Detailed inform­a­tion and a list of ref­er­ences can be found in Chapter 2.5 of the Fer­ti­PRO­TEKT book, “Indic­a­tions and fertility pre­ser­va­tion methods for onco­lo­gic­al and non-onco­lo­gic­al disorders”, which can be down­loaded free of charge.


Endo­metri­al hyper­plasia is a change in the lining of the uterus which, untreated, can lead to endo­metri­al cancer in approx­im­ately 1–3% of cases in the absence of atypia (i.e. changes in cell nuclei) and in 30% of cases with atypia.

Type I carcinoma is estrogen-dependent and has typical risk factors which often occur in con­nec­tion with an unful­filled wish to conceive. 3–14% of women with endo­metri­al cancer are under 40 years old. Endo­metri­al cancer with a low tumour stage and a good chance of recovery is typically found in these young women.

fertility pre­ser­va­tion problems due to treatment

In contrast to other cancers, there is no damage to the ovaries as a result of chemo­ther­apy. Either pro­ges­to­gens (corpus luteum hormone) are used, which do not lead to damage to the ovaries, or a hys­ter­ec­tomy is performed with removal of the ovaries and fallopian tubes.


The thera­peut­ic standard for endo­metri­al hyper­plasia is pro­ges­to­gen treatment and uterine cavity mon­it­or­ing using hys­ter­o­scopy and curettage for his­to­lo­gic­al exam­in­a­tion of the endo­met­ri­um. The desire to have children should be fulfilled quickly. Removal of the uterus should be con­sidered once family planning is completed.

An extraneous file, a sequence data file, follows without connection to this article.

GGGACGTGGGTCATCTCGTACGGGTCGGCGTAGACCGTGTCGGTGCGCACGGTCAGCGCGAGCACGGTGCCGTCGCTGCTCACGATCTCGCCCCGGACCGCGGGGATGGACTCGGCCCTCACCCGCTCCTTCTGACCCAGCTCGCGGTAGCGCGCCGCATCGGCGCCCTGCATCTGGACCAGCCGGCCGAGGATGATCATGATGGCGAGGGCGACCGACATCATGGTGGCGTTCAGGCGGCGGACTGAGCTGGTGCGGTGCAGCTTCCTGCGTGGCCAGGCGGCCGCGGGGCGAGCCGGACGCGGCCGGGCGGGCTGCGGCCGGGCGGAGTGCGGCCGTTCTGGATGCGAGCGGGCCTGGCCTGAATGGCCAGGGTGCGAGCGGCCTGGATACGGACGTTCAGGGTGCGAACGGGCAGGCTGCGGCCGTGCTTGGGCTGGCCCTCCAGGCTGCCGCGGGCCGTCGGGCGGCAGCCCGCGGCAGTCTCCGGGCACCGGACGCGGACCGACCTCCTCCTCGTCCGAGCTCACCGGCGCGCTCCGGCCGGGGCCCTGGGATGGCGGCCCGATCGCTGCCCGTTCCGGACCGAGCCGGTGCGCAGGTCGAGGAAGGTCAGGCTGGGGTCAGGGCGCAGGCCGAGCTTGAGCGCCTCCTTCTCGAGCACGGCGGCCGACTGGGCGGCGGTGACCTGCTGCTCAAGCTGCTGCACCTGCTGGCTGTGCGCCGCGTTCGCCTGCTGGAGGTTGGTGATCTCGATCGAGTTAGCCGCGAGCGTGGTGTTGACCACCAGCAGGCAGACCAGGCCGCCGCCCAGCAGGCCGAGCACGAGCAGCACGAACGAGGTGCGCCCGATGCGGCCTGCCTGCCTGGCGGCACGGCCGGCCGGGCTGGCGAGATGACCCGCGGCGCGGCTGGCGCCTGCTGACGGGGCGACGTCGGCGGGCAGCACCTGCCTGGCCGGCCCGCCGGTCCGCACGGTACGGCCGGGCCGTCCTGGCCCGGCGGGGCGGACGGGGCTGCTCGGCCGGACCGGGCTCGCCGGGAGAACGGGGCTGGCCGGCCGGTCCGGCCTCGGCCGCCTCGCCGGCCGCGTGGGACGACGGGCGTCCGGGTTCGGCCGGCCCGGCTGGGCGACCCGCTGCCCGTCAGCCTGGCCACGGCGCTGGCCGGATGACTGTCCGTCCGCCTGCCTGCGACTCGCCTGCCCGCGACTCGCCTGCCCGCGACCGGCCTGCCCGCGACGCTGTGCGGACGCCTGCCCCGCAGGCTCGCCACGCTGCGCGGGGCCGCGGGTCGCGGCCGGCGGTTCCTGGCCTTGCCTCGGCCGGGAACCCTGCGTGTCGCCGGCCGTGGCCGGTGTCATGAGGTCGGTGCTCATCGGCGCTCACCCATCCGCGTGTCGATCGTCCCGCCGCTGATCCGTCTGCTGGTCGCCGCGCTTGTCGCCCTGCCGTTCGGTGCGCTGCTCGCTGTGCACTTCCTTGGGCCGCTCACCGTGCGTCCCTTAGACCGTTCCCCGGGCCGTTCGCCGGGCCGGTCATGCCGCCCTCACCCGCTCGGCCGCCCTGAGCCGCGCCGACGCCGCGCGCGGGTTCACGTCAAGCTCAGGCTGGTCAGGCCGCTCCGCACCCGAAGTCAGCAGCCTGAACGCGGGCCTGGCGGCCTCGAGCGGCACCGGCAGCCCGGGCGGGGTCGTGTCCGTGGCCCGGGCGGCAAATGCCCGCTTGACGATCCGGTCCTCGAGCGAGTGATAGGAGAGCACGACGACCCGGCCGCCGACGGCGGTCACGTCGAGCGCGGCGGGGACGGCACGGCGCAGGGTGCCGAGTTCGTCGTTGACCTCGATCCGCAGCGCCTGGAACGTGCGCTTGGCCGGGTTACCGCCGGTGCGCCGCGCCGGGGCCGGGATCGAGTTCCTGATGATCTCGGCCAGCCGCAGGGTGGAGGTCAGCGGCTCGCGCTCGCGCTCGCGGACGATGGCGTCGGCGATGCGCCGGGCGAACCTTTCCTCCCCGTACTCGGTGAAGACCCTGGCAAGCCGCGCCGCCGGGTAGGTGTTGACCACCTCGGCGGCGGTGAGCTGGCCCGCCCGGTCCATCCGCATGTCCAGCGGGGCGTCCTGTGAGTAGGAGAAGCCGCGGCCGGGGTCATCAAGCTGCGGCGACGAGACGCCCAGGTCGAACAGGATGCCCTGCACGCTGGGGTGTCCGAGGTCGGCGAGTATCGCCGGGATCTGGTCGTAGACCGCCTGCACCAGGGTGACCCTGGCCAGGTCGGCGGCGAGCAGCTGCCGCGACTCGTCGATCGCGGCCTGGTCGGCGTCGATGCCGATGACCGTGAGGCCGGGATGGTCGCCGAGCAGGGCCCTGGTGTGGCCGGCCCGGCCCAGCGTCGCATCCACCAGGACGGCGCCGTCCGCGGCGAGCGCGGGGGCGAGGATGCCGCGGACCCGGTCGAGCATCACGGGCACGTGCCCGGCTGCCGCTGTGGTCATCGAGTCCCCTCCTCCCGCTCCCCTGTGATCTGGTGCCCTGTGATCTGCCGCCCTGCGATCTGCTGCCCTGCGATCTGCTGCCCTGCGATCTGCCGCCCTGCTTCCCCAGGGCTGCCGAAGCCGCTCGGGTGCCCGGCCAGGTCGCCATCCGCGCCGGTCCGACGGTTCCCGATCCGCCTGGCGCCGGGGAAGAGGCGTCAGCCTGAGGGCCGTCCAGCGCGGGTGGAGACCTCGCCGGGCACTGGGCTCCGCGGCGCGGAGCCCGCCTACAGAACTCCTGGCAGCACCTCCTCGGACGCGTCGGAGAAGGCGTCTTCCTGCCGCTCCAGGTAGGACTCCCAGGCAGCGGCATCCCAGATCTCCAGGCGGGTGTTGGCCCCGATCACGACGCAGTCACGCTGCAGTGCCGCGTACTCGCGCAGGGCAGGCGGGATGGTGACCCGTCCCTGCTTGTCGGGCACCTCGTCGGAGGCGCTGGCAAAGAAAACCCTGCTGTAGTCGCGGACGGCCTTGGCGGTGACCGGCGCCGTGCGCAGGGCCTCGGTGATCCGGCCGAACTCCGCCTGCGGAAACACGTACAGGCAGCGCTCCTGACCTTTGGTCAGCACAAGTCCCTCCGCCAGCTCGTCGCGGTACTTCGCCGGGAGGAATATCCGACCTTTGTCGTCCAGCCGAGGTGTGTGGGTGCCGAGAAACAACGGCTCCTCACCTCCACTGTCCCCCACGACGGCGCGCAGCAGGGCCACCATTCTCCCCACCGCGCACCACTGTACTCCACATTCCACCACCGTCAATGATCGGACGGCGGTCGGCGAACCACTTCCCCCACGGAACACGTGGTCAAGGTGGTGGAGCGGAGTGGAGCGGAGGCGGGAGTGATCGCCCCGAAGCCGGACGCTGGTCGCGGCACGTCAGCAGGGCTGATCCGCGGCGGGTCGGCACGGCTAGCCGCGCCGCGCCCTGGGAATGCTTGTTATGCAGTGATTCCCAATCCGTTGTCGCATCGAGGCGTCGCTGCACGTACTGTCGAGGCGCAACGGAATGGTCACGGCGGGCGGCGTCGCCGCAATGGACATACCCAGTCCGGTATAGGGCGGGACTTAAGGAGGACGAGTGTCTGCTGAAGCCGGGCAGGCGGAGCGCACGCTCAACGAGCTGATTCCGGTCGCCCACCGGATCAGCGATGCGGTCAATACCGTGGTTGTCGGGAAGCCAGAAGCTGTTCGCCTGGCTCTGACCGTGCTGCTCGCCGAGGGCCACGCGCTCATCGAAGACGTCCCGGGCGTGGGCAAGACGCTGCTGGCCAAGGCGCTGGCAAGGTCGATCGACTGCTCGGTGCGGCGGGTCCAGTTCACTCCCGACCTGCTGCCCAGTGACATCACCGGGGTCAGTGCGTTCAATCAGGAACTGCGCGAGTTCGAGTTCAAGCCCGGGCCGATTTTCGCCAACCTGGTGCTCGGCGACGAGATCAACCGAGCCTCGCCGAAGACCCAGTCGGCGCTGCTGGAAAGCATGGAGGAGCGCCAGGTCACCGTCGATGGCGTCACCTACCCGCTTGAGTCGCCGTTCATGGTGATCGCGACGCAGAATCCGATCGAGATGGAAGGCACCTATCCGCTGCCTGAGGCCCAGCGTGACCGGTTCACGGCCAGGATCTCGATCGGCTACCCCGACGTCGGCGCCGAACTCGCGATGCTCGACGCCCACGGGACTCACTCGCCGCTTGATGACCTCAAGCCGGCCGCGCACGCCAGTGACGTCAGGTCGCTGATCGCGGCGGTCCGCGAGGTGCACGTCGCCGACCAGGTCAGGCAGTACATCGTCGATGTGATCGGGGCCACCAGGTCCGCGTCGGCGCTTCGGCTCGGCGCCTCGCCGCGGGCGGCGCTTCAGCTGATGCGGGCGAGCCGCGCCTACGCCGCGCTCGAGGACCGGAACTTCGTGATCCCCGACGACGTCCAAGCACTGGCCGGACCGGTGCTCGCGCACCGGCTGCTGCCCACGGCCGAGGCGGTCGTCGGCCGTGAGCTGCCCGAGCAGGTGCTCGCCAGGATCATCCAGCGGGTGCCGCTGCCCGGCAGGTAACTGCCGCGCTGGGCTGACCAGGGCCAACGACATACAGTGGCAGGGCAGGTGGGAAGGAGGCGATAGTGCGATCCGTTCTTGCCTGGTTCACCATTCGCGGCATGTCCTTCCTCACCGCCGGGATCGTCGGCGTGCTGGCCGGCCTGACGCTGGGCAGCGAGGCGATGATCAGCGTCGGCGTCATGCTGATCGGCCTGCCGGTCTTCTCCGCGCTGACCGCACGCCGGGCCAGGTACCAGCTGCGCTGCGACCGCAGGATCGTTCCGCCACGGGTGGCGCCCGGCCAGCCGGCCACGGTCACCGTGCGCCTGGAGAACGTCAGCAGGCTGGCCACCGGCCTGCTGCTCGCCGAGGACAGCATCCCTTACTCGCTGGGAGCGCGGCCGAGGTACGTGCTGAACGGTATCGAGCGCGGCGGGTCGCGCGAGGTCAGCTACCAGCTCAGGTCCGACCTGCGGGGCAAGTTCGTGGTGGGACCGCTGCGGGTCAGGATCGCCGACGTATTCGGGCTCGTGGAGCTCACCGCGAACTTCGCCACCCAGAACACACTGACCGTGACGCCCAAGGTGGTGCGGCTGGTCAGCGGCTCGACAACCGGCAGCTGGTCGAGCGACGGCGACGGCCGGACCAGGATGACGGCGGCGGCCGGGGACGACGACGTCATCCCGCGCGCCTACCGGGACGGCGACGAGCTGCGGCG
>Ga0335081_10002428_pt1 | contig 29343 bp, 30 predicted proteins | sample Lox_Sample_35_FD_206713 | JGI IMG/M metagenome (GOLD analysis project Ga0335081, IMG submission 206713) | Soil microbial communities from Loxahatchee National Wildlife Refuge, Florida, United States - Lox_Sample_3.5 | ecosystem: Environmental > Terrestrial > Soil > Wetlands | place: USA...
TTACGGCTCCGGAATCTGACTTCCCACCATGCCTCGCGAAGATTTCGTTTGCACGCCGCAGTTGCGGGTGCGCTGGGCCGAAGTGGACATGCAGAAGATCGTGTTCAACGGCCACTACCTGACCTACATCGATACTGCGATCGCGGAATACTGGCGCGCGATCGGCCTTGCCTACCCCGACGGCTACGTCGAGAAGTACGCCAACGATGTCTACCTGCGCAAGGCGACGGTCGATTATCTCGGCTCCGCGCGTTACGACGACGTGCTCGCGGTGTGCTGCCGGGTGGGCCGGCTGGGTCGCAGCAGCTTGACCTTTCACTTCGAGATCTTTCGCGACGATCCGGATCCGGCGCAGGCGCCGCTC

endo­metri­al cancer

A hys­ter­ec­tomy together with removal of the ovaries and fallopian tubes are performed as standard for the treatment of endo­metri­al cancer. This treatment has a very good prognosis for carcinoma types I, FIGO 1a, G2. Removal of local lymph nodes is also indicated at higher stages.

Data on the pos­sib­il­ity and the risks of fertility pre­serving treatment in early endo­metri­al cancer is limited. Fertility pre­ser­va­tion with pre­ser­va­tion of the ovaries and the uterus may be con­sidered in indi­vidu­al cases in younger women with a diagnosis of well-dif­fer­en­ti­ated type I, FIGO 1a endo­metri­al cancer (minimal tumour spread). Accom­pa­ny­ing high-dose hormone therapy with pro­ges­to­gens is recom­men­ded for at least 6–9 months.

Because there is still a lack of data regarding a stand­ard­ized approach, decisions on fertility pre­ser­va­tion in endo­metri­al cancer should be made on an indi­vidu­al basis.

The following currently applies if pre­ser­va­tion of the uterus can be con­sidered (depending on the extent of the tumour):

  • Explan­a­tion of increased risk of relapse,
  • Risk of inad­equate staging because of abstain­ing from hysterectomy
  • Complete removal of the tumour (curettage!)
  • High-dose hormone therapy for at least 6–12 months
  • Follow-up every 3 months with hys­ter­o­scopy and biopsy
  • Shortest possible time until pregnancy occurs after cessation of hormone therapy
  • Complete cure in 50–84%, depending on the study.

practical approach if fertility pre­ser­va­tion is considered

The risk of sub­sequent ovarian cancer must be con­sidered when the ovaries are preserved. However, this risk is probably less than 1% with an early cancer. After family planning is completed, stage-adapted therapy should be performed, usually in the form of complete surgery.